Bishops' Conference of France

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Bishops' Conference of France
Conférence des évêques de France
AbbreviationCEF
PredecessorAssembly of Cardinals and Archbishops of France
Formation1966; 56 years ago (1966)
TypeEpiscopal conference
PurposeTo support the ministry of bishops
HeadquartersParis, France
Coordinates48°50′57″N 2°18′41″E / 48.8493°N 2.31136°E / 48.8493; 2.31136Coordinates: 48°50′57″N 2°18′41″E / 48.8493°N 2.31136°E / 48.8493; 2.31136
Region served
France
President
Archbishop Georges Pontier
Main organ
Conference
Websitecef.fr (in French)

The Bishops' Conference of France (French: Conférence des évêques de France) (CEF) is the national episcopal conference of the bishops of the Catholic Church in France.[1]

Presidents[edit]

Presidents of the Assembly of Cardinals and Archbishops of France (1945–1966):

Presidents of the conference:

Sex abuse[edit]

On November 9, 2019, the large majority of the 120 Bishops who are members of Conference of French Bishops approved a resolution agreeing that every French Catholic Bishop would pay compensation for abuse which took place in the French Catholic Church.[3][4] The size of the payouts was later be determined in April 2020.[3]

In June 2019 the bishops set up the Independent Commission on Sexual Abuse in the Church (Commission indépendante sur les abus sexuels dans l'Église [fr], abbreviated CIASE. It was led by the former civil servant Jean-Marc Sauvé.[5][6] In 2019, the commission stated that 3,000 children in France were sexually abused by Catholic clergy and officials since 1950 and that there was an average of 40 victims per year.[7][8] In its final report, published on 5 October 2021, the commission concluded that in fact, around 216,000 children had been abused by clergy during this time. When including sexual abuse committed by lay members of the church, such as teachers at Catholic schools, they estimated 330,000 child victims.[9]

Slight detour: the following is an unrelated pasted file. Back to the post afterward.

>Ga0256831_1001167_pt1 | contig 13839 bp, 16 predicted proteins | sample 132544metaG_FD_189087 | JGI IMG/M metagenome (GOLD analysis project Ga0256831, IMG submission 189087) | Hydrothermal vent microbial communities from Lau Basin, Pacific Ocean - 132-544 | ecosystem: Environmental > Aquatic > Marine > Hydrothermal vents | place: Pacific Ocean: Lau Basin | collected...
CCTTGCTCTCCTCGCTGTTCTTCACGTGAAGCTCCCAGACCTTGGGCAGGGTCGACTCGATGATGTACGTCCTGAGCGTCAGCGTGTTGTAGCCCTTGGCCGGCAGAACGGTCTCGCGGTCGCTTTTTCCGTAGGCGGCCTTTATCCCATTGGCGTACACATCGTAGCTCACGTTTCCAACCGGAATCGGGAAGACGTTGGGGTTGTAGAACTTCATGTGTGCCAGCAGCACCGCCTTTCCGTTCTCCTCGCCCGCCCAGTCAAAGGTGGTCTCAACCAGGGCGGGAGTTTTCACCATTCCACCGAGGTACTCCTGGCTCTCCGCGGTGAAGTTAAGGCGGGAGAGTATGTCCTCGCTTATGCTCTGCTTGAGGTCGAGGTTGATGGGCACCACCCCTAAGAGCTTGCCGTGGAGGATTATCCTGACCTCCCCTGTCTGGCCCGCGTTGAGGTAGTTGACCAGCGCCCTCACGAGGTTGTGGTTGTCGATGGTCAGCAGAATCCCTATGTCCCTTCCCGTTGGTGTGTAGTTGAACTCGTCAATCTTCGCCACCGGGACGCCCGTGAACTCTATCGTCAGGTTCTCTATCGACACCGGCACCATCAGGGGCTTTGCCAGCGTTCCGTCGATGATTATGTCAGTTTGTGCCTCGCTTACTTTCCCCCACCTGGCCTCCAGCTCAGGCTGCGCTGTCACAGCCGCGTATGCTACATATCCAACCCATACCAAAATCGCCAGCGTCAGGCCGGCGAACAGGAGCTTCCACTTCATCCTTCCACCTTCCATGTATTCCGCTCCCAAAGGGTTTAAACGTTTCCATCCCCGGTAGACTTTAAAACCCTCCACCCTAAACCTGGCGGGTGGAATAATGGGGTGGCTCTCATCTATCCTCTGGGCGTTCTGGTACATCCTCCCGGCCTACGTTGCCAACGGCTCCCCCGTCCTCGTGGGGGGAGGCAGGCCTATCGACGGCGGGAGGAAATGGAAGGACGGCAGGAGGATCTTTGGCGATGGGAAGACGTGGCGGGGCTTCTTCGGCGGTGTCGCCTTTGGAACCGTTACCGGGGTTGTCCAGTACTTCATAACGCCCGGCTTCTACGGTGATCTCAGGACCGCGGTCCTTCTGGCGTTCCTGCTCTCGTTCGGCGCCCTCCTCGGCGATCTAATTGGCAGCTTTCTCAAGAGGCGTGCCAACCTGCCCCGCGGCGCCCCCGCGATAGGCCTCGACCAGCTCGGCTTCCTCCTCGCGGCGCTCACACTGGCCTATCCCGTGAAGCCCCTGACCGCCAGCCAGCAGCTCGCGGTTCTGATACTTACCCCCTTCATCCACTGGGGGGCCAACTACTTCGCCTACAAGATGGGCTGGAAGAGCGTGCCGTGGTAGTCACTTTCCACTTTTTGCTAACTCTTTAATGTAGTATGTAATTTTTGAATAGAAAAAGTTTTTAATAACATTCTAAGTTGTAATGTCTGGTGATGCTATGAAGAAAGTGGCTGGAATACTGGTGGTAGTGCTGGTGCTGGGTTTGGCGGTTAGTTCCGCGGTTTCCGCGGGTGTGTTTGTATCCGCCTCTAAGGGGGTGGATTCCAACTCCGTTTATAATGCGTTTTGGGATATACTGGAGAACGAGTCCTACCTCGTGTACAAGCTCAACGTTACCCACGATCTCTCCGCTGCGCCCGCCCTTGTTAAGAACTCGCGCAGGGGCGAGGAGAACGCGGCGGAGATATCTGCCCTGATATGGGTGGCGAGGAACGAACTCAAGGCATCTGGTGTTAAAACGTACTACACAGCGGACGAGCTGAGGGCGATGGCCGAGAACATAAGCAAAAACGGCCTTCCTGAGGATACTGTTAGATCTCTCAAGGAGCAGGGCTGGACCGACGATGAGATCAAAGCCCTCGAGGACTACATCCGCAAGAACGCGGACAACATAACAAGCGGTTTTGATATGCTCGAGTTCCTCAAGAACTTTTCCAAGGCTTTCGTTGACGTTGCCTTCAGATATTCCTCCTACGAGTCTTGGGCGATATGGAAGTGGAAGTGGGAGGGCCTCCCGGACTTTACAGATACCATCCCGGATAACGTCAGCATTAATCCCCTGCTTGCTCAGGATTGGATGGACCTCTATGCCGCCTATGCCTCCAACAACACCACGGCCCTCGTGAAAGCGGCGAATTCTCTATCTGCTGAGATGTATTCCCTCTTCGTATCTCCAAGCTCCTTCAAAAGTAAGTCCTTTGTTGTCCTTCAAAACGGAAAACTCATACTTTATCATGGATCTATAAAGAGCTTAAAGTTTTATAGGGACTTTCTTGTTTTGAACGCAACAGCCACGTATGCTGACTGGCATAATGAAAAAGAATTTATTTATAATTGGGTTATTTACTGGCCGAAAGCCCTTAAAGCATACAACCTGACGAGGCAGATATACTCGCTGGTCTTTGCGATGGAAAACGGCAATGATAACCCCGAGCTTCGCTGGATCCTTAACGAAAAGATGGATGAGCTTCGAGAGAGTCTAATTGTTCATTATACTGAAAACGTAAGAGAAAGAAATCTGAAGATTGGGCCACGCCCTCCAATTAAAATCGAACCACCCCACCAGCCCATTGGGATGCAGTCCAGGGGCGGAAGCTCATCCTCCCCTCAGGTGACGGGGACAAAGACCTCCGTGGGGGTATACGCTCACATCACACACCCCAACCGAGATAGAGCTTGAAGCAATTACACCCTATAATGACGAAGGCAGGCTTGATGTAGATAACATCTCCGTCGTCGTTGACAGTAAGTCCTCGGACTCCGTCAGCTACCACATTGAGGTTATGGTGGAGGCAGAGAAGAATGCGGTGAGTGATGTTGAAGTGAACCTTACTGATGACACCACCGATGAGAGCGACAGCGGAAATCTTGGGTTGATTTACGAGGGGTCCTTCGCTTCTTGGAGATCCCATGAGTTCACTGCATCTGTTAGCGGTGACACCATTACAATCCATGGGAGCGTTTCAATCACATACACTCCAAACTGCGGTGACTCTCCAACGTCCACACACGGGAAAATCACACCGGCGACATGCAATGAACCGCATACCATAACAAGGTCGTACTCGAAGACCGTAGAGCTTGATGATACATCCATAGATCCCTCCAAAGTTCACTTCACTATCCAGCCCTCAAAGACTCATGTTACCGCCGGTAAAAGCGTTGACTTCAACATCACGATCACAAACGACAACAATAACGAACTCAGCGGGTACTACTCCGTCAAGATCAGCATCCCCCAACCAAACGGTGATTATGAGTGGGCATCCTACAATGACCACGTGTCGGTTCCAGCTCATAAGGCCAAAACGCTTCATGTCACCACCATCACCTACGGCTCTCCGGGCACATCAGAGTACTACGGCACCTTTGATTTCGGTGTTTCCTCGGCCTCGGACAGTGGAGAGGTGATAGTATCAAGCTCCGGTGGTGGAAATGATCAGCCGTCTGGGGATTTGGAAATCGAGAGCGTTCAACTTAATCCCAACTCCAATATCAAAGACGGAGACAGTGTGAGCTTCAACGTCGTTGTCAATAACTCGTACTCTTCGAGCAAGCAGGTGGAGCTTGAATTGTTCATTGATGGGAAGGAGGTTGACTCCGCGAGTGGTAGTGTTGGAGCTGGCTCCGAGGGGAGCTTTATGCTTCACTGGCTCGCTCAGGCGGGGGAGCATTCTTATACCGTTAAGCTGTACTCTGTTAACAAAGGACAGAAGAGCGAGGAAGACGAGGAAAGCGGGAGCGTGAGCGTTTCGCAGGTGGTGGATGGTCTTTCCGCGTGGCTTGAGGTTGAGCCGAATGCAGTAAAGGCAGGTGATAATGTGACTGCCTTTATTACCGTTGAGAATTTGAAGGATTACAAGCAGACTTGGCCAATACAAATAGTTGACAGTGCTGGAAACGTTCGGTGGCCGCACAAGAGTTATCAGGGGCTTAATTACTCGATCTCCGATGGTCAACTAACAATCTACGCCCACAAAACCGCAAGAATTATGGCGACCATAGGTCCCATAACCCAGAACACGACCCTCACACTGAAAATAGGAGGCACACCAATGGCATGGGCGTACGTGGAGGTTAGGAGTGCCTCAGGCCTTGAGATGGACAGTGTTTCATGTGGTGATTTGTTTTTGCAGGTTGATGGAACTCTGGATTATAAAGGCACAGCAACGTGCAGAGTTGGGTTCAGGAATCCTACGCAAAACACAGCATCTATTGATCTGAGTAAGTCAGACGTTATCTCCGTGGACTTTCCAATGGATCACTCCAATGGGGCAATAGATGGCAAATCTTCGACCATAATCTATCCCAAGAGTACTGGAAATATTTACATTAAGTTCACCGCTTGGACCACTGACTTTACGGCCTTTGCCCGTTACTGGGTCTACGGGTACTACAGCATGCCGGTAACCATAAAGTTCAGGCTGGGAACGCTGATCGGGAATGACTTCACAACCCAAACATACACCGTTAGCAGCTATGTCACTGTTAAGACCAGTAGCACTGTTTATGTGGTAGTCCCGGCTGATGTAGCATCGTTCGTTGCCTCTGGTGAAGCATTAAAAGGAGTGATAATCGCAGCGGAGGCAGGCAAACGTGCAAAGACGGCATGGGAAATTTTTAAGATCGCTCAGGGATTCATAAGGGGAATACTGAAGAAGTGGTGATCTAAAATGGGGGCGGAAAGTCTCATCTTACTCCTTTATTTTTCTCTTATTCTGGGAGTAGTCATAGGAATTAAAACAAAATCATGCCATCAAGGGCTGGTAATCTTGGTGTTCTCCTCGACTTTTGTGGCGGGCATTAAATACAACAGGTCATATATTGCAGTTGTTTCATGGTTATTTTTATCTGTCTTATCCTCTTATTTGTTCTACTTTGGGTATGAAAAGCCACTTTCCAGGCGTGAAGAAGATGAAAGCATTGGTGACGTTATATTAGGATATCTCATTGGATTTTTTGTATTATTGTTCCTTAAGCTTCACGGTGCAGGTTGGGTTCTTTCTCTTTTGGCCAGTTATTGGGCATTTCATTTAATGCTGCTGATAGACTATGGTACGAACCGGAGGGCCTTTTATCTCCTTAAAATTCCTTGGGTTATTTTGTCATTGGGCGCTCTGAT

After the publication, the archbishop of Reims, Éric de Moulins-Beaufort claimed that Catholic priests were not obliged to report sex abuse confessed to them under confessional secrecy. However, French law states that anyone aware of a sexual crime against a minor must report it to the authorities. Otherwise, they risk heavy fines and imprisonment. French president Emmanuel Macron therefore summoned the archbishop to the ministry of the interior, where interior minister Gérald Darmarin received the cleric "to make sure that things are clear”.[10]

See also[edit]

References[edit]

  1. ^ "Links to Episcopal Conferences". CNA Catholic News Agency. CNA. Retrieved March 30, 2016.
  2. ^ "Monseigneur de Moulins-Beaufort, un nouveau chef de file pour l'Église de France". Le Figaro (in French). 3 April 2019. Retrieved 4 April 2019.
  3. ^ a b "French bishops approve payouts for sex abuse victims". 9 November 2019.
  4. ^ "French Bishops Back Payments to Sex Abuse Victims - The New York Times". www.nytimes.com. Archived from the original on 2019-11-09.
  5. ^ "Commission into French church sex abuse claims opens". France 24. 2019-06-03. Retrieved 2020-07-23.
  6. ^ "Commission into clerical sex abuse in France opens". 2019-06-03. {{cite journal}}: Cite journal requires |journal= (help)
  7. ^ "At least 3,000 children were victims of sex abuse in French Catholic Church". Newsweek. 17 June 2020.
  8. ^ https://catholic-sf.org/news/french-investigation-abuse-of-minors-in-church-tops-3-000-victims-over-70-years
  9. ^ "French Church abuse: 216,000 children were victims of clergy - inquiry". BBC News. 2021-10-05. Retrieved 2021-10-19.
  10. ^ "France rebukes top bishop for saying confessional secrecy trumps law in sex abuse cases". France 24. 2021-10-07. Retrieved 2021-10-19.

External links[edit]